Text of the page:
With the 2012 Presidential Election right around the corner, you’ll likely hear the number 270 tossed around quite a bit. It’s the required number of electoral votes a candidate must earn to be named president. Seems pretty cut and dry. Now throw the popular vote into the equation and you’ve piqued a mathematician’s interest.
Prof. Charles Wessell, assistant professor of mathematics at Gettysburg College, has been interested in the Electoral College for much of his career, particularly how the system provides the possibility of a candidate winning the presidency with less than half of the popular vote. Historically, it has happened several times. On three occurrences, a candidate not only obtained less than half of the popular votes, he even won the election with fewer popular votes than his opponent (1876, 1888, 2000).
Wessell has done the math forwards and backwards and found numerous ways to accumulate the hallowed 270 electoral votes with less than a majority of the popular vote. In fact, for Wessell, it’s a bit elementary. The real joy of Electoral College math is in the extremes.
In a two-candidate election, what is the minimal percentage of the popular vote possible for a winning candidate?
The answer requires examining the work of a fellow mathematics scholar and “a vague understanding of algebra,” said Wessell, who has lectured on the topic and was recently highlighted in the September issue of Math Horizons, published by Mathematical Association of America.
To tackle the question, Wessell turned to the work of mathematician George Pólya, who crafted the paper, “The minimum fraction of the popular vote that can elect the President of the United States,” featured in a 1961 issue of The Mathematics Teacher. Exploring Article II, Section 1, Clause 2 and 4 of the Constitution as a word problem, Pólya calculated a minimal popular vote percentage within an assumed 1960 framework.
The framework, a few simplifying assumptions added to the equation to produce a more manageable working model, states that there must be 537 possible electoral votes (same as in 1960); there must be only two candidates (occasionally three candidates have run in presidential elections); each state must award all of its electoral votes to the winning candidate in that state (winner takes all); and the number of votes cast in a state must be exactly proportional to the number of U.S. representatives from that state (states may be over or underrepresented).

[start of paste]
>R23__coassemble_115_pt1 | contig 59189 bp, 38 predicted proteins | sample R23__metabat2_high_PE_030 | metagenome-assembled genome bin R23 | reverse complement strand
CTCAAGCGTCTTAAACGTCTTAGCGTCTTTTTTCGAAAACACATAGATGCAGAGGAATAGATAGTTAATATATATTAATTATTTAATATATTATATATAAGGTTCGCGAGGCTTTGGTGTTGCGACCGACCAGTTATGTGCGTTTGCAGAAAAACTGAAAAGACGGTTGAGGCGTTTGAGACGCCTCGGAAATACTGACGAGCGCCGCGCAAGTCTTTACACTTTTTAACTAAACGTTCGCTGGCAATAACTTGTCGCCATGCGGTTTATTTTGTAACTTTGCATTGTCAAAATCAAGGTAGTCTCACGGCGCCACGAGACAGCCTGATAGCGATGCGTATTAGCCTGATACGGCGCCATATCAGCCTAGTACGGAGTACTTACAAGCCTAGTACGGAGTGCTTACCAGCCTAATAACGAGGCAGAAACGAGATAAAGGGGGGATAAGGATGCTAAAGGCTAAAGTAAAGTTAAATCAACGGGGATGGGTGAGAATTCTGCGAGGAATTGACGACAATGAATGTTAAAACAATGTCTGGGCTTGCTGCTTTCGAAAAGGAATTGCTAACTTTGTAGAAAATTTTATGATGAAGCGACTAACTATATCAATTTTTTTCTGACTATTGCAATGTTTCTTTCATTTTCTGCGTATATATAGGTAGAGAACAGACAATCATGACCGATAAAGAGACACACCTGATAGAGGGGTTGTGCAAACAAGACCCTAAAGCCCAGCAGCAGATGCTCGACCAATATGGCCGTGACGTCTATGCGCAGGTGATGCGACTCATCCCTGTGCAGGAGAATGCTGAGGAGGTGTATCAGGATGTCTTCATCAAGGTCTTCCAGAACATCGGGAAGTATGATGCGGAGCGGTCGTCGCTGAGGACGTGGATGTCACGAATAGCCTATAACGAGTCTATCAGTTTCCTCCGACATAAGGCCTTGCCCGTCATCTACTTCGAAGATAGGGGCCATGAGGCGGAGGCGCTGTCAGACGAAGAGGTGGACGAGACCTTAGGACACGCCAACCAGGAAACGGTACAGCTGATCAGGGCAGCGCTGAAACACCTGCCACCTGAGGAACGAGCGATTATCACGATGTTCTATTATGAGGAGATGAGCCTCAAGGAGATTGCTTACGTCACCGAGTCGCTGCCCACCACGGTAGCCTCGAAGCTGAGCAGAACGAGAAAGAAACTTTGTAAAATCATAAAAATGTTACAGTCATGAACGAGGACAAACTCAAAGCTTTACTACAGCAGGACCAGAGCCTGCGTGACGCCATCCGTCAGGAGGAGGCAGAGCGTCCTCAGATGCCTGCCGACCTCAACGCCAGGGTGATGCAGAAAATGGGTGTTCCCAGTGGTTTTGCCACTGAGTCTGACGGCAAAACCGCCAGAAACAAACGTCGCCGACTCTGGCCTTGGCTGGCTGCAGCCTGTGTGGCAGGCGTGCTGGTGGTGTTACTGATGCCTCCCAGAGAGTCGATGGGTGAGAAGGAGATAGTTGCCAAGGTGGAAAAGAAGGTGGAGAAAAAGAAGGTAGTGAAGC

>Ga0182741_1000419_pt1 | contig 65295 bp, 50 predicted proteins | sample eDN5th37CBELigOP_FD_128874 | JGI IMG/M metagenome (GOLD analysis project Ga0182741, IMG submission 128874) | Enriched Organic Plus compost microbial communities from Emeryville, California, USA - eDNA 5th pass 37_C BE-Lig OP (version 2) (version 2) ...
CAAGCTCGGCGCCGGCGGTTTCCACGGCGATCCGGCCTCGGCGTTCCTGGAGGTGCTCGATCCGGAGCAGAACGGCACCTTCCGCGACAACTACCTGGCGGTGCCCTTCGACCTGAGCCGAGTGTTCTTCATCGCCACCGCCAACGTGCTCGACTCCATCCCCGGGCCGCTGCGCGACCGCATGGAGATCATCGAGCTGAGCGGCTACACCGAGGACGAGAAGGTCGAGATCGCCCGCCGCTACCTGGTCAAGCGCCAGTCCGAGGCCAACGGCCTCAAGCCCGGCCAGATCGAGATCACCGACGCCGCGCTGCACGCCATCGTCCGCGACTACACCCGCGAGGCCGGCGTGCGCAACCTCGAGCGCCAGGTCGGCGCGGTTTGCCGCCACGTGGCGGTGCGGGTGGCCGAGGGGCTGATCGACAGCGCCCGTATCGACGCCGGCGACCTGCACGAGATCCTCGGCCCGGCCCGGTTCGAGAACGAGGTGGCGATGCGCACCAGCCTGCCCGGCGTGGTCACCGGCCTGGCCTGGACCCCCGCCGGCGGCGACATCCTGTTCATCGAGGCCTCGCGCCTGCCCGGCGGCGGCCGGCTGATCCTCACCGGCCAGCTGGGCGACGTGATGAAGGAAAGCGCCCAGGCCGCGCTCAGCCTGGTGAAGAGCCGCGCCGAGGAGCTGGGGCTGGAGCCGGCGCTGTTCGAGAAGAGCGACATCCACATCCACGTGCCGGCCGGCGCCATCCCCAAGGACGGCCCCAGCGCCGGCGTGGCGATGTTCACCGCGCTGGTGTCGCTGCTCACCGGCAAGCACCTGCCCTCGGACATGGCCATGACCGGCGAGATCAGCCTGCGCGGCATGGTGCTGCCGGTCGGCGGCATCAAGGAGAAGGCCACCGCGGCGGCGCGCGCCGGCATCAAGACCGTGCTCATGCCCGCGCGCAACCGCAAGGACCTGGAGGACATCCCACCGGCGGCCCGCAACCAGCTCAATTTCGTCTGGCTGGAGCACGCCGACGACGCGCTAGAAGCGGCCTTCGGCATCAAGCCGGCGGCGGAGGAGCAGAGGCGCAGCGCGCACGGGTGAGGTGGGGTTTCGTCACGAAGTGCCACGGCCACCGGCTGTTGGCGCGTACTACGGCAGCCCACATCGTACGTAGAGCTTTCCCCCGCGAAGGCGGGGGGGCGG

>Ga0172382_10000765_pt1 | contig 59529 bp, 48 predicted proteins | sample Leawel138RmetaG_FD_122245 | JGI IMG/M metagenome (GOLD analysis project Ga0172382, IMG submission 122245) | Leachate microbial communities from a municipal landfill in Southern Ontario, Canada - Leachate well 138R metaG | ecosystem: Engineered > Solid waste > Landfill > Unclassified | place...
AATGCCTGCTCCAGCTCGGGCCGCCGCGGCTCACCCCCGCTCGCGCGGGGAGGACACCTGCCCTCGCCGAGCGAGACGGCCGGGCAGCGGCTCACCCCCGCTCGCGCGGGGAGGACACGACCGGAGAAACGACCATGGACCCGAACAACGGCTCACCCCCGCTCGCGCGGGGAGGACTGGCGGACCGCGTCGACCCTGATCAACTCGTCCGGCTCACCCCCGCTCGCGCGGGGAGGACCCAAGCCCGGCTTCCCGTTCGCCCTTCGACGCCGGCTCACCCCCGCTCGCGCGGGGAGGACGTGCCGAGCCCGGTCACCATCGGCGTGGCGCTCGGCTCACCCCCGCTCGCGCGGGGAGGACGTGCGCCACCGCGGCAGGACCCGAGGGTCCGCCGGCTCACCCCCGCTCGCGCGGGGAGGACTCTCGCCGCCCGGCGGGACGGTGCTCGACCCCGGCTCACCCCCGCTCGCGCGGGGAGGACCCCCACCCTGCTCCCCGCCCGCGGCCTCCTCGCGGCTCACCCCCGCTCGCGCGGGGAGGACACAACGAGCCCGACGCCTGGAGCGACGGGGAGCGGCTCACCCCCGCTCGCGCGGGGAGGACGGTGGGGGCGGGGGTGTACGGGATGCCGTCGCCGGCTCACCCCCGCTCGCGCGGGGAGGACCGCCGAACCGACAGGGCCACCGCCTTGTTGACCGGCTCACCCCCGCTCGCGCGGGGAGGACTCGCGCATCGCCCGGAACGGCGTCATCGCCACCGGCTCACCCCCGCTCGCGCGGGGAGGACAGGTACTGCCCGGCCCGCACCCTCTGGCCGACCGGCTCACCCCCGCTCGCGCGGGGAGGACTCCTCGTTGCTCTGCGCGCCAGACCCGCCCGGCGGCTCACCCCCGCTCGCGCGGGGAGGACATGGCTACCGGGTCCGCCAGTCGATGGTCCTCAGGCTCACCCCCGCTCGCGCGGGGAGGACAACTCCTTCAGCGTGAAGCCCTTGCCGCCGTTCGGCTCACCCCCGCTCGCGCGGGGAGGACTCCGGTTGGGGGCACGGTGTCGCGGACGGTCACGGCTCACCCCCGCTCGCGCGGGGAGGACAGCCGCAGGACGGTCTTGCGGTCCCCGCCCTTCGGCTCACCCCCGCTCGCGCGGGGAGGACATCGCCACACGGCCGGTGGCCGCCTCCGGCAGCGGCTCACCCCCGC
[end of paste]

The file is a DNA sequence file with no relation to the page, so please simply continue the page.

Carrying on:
Pólya’s results: With slightly 22.08 percent of the popular vote, a candidate can collect the required 270 electoral votes for presidency within the 1960 framework.
And how could a candidate achieve this? Win as many of the small states as possible, by as small of a margin as possible – one vote. As for the states a candidate lost, he or she would need to utterly tank, earning zero total popular votes.
Polya’s findings are impressive, but Wessell wanted to do better. Is it possible to win by earning 18, 17, or 16 percent of the popular vote?
Wessell discovered that since the decision variable for the problem could only take two variables, zero or one, a losing state or a winning state, he could use Binary Integer Linear Programming (BILP) to solve the problem within the established 1960 framework and produce a lower result.
Wessell’s conclusion: With only 17.56 percent of the popular vote, a candidate can win the presidency within the 1960 framework (utilizing actual voting totals from each state for that election). When working out the percentages for all other elections, including 2012, Wessell found that the popular vote for a winning candidate was typically as low as 18 to 21 percent.
Will we see this mathematically anomaly on November 6? Probably not.
Founded in 1832, Gettysburg College is a highly selective four-year residential college of liberal arts and sciences with a strong academic tradition that includes Rhodes Scholars, a Nobel laureate and other distinguished scholars among its alumni. The college enrolls 2,600 undergraduate students and is located on a 200-acre campus adjacent to the Gettysburg National Military Park in Pennsylvania.
Contact: Mike Baker, assistant director of communications, 717.337.6521.
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